SEC Warned on Security-backed Swaps
Major security-backed swap participants are at risk of being subjected to highly burdensome dealer-like obligations which could lead them to stop doing business with hedge funds, according to a leading US industry body.
The Managed Funds Association urged the Securities and Exchange Commission this week to ensure major SBS participants, such as large investment banks, do not face the same compliance rules as SBS dealers, in a bid to keep the market open.
In a letter released on Tuesday, Stuart J Kaswell, the MFA's general counsel managing director, calls on the regulator to roll back proposals which may impose "unwarranted" and costly new fiduciary and supervisory responsibilities.
"We are concerned that certain aspects of the proposed rules are unnecessary in the current market environment or impose prescriptive standards that may result in unwarranted costs," Kaswell writes in the letter, dated Monday.
Warning that they could lead major SBS participants to refuse to do business with non-SBS entities, he says regulation of them should instead focus on reducing default risk alone. SBS dealers meanwhile should instead be subject only to rules on market making and pricing and sales practices.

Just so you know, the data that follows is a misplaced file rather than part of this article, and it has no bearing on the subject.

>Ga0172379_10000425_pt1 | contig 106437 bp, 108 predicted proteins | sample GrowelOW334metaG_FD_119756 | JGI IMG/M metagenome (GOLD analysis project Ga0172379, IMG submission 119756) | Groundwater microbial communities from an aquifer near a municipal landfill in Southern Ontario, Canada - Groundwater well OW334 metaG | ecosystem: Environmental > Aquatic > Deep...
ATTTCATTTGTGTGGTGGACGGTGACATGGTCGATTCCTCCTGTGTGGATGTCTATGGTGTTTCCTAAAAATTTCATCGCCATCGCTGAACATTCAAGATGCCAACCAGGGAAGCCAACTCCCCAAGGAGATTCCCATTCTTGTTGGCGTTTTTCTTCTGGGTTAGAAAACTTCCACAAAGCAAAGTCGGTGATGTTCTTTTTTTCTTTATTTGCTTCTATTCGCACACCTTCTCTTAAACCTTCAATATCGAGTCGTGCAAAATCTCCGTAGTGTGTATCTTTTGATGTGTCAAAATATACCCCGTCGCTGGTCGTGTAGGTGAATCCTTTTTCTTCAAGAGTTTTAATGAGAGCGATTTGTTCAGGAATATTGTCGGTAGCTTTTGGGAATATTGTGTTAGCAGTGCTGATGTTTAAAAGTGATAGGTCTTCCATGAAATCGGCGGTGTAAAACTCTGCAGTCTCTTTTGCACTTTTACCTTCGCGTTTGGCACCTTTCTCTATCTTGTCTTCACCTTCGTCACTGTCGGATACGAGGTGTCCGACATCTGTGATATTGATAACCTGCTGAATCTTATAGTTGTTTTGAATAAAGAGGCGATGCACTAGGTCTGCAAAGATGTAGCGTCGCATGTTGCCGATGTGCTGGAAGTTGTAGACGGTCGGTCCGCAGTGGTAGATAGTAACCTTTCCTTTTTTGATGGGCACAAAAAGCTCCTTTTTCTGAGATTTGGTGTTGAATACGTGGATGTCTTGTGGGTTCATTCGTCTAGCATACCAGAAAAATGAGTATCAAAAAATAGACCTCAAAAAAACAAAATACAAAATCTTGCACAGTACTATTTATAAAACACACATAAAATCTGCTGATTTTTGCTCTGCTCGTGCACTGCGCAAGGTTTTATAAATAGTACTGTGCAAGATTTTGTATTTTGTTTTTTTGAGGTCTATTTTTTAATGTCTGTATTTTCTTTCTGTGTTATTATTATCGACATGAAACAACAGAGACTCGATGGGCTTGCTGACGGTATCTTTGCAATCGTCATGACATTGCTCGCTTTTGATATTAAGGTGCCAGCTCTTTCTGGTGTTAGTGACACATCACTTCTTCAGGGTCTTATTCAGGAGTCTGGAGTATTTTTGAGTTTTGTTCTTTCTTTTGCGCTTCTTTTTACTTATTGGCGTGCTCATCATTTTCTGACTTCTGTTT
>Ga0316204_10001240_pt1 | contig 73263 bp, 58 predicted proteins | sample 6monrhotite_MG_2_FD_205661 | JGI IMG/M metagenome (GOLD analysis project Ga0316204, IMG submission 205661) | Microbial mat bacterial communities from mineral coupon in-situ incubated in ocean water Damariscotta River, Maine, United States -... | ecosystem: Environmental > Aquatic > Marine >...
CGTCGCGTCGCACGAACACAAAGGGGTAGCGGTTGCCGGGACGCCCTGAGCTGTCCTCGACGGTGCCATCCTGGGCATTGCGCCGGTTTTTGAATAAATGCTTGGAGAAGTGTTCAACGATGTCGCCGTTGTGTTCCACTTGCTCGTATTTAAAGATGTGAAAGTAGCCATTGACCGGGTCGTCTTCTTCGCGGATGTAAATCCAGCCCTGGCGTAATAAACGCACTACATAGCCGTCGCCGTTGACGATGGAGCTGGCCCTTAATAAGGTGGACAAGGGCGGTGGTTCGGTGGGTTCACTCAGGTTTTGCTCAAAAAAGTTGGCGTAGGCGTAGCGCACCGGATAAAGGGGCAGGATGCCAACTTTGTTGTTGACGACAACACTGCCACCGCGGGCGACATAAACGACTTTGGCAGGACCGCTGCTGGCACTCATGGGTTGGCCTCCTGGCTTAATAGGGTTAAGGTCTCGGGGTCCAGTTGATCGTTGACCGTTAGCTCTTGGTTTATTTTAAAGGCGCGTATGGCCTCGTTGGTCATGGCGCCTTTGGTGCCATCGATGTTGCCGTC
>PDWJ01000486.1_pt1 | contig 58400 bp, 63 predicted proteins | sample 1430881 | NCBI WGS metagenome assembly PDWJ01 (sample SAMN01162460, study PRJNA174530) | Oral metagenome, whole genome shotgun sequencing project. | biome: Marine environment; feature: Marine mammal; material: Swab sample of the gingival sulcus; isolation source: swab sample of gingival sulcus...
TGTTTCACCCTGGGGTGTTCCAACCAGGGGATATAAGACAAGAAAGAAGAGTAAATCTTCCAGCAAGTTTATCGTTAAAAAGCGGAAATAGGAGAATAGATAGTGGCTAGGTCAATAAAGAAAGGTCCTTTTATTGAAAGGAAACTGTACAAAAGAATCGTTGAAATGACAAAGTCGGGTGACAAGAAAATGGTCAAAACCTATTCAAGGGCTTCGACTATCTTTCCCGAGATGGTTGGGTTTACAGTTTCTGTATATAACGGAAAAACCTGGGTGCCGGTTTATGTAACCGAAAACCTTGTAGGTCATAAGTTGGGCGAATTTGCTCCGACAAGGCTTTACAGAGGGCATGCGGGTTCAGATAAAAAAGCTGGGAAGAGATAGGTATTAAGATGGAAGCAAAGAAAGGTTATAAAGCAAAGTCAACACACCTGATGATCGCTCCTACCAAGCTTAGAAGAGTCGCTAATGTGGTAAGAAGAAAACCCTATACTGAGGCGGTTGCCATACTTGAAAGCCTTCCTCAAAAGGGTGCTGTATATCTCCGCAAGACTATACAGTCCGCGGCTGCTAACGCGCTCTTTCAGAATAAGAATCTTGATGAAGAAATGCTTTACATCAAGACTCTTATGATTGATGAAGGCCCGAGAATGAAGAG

However a number of rules put forward by the commission seem to "imply equivalence" between the two different market players, something which is not mandated by Dodd Frank and "inappropriate", the MFA executive vice president says.
The commission should now clarify that it will not seek to impose the new responsibilities, which the MFA claims go beyond those that participants in futures and derivatives market are currently subject to, he says.
The MFA believes that most of its members are likely to fall outside its definition of meeting the definitional thresholds of a major SBS participant, but would be the customers of SBS dealers.
Kaswell writes: "MFA is concerned that major SBS participants, who currently transact with other SBS entities and not typically with customers, will bear substantial costs that are disproportionate to the purported benefits that their counterparties will receive or to any overall benefits to the marketplace.
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